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SHE SAID, HE SAID / ANN CONWAY and PATRICK MOTT

SCREEN STYLE : Who will win the competition for the best-costume Oscar? And, a tribute to costume design. E6 : On Oscar Night, the Real Winners Are Those With a Sense of Style

March 26, 1993|ANN CONWAY and PATRICK MOTT

W ho cares about those naked gold statuettes? Give us flesh and blood dressed to the nines on Oscar Night. Come Monday, we'll be glued to our television sets, watching the likes of Catherine Deneuve, Susan Sarandon, Miranda Richardson, Michelle Pfeiffer, Mary McDonnell, Mercedes Ruehl--Academy Award nominees all--sweep by the whirring TV cameras in what they hope will be "winner-wear."

Meanwhile, we've cast our votes for some old looks we loved, some we loved to hate , and some we think will be on display this year. The envelopes please ...

SHE: It's a snap to rattle off the distasteful get-ups. Unfortunately, they always seem to be the most memorable. For starters: Cher, time and again, in see-through Bob Mackies; Demi Moore in spandex surfer shorts (with a flowing train, yet); Jean Kasem stem-to-stern in a waterfall of shock-lavender satin; Edy Williams in a leopard bikini with matching coat. When will they learn?

HE: They won't. Remember, this is Hollywood. More than that, it's the single most visible night of the year for anyone working in Hollywood, and the idea is not to be tasteful, or even glamorous. It is, above all, to be both seen and--the most important--remembered. Hollywood types on Oscar night subscribe to the same ethic as the moronic crew who invented the Ty-D-Bol man: It doesn't matter how revolted the audience is, as long as they remember.

Today, a Hollywood fashion statement is something so weird and wispy that the audience can see all your tattoos through the fabric. Whatever happened to a sense of true elegance?

SHE: Oh, it's still around. Pfeiffer, Deneuve and Sarandon have it. You won't see them using their bodies for publicity stunts. Ditto Anjelica Huston. Jodie Foster is another svelte dresser. "Basic Instinct's" Sharon Stone looked sleek 'n' chic last year in her sweetheart-neckline Vera Wang. But I'm afraid the days of all-out head-to-toe, dressed-to-kill star dressing are over, gone with the wind.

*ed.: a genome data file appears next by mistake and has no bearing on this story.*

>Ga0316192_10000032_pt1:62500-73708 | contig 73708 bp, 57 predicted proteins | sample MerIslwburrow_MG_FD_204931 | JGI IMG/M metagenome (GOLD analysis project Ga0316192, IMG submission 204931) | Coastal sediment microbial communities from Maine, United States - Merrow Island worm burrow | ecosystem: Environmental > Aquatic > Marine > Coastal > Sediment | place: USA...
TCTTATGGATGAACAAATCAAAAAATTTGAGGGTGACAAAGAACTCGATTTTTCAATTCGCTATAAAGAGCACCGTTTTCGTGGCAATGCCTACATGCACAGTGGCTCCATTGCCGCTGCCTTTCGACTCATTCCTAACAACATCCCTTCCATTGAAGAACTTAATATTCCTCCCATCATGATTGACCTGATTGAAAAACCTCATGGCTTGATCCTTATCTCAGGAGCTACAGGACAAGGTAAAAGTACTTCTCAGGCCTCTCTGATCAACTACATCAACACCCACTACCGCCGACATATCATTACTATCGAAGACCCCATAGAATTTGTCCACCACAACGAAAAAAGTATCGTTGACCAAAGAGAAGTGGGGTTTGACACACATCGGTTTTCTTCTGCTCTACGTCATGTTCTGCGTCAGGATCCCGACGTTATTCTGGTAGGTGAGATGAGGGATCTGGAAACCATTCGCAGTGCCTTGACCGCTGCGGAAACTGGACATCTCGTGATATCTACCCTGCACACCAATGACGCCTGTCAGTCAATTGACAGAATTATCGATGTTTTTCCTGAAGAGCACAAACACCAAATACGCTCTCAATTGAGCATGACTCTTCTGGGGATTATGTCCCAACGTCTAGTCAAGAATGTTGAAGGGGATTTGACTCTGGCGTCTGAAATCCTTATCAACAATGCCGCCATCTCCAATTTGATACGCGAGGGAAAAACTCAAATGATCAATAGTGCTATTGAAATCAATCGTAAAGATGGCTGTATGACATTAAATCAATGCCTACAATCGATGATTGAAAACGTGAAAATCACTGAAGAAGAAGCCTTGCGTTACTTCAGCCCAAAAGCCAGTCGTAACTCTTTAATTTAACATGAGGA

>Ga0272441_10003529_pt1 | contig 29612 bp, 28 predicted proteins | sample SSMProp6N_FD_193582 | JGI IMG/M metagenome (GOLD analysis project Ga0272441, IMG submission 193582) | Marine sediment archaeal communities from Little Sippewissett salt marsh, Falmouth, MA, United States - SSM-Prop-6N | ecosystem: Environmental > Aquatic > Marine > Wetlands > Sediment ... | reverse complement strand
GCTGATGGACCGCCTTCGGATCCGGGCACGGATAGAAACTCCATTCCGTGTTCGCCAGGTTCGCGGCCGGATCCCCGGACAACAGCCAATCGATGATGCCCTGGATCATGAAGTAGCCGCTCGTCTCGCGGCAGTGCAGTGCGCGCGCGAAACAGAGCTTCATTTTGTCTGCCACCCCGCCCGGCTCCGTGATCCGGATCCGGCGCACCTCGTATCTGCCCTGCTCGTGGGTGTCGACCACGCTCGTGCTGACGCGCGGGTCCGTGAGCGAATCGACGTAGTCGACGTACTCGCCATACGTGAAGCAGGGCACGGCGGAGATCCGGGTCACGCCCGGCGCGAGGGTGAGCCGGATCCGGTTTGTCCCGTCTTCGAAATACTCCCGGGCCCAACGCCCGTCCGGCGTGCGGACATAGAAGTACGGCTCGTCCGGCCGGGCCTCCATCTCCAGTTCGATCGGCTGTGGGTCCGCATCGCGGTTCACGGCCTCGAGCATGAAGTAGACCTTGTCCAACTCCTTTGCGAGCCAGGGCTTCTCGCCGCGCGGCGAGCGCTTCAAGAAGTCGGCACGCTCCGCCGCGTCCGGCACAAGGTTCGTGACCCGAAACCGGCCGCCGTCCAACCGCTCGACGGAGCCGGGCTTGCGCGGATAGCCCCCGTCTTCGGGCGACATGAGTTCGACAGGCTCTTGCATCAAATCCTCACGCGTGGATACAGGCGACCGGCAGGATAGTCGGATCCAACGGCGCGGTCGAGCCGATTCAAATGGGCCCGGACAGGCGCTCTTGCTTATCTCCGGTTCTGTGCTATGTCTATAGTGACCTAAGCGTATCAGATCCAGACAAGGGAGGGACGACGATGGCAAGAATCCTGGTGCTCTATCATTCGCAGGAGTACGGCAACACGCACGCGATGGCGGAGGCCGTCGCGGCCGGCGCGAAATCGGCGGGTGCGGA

HE: Part of that, I think, has to do with the death many years ago of the studios' star system. It was an accepted tenet of every contract that the studios--MGM, Warner Bros., Paramount--would take stars into their stables and shepherd their careers, all the way down to what they wore every day. That's why you never saw any male star ever show up to a highly public event with one hair out of place, or any female star wearing anything that would make her appear contrary to her carefully cultivated image.

Take David Niven, my hero. A product of the star system, the guy was still pure class. Who can forget the night he showed up at the 1974 Oscars as a presenter, immaculate in black tie, and a streaker bolted across the stage? There it was, Hollywood in a nutshell: the perfectly dressed veteran and the sort of daffy person who insisted, as Niven put it at the moment, "on showing off his shortcomings."

SHE: Another reason is that dress designers have begun to market the Academy Award nominees. Giorgio Armani and Valentino, for example, pursue female stars with a passion, offering them designer duds to wear at the affair. The stars end up looking like a million, and the designers end up with a million dollars in publicity.

This year, according to Women's Wear Daily, Elizabeth Taylor, Sophia Loren and Mercedes Ruehl will be in gowns by Valentino. Deneuve will wear Yves St. Laurent. And, mostly likely, we'll see Pfeiffer, Foster and Huston in Armani again.

HE: That ain't all bad. The Academy Awards have always been in the nearly unique position of showing the world, via television, how to dress properly and, of course, how not to. The stars who do it right, like the ones you mention, are able to spend a lot of time with those designers, working out what looks spectacular on them.

When they finally show up on TV in front of zillions of viewers who may lack that level of refined fashion sense, they're fulfilling the same sort of role as a model in a designer's magazine ad. They're showing what the really good stuff can look like, properly fitted and worn.

SHE: But I don't like the idea of designers advertising on the backs of Academy Award nominees. It reeks of opportunism. The whole concept is like the product advertising going on in movies. During a cozy family scene, for example, a camera cuts to the Smoothie peanut butter on the kitchen table because Smoothie has spent a bundle to put it there. It distracts, misrepresents the truth.

Give me movie stars in gowns they have chosen and paid for . I'm interested in their individuality.

HE: Are you really willing to turn them loose, unchaperoned and with a pickup truck full of money, on Rodeo Drive? The Oscars will start to look like a Flintstones/Jetsons family reunion. Which actually might not be so bad. Think of what Billy Crystal could do with all that . . ..

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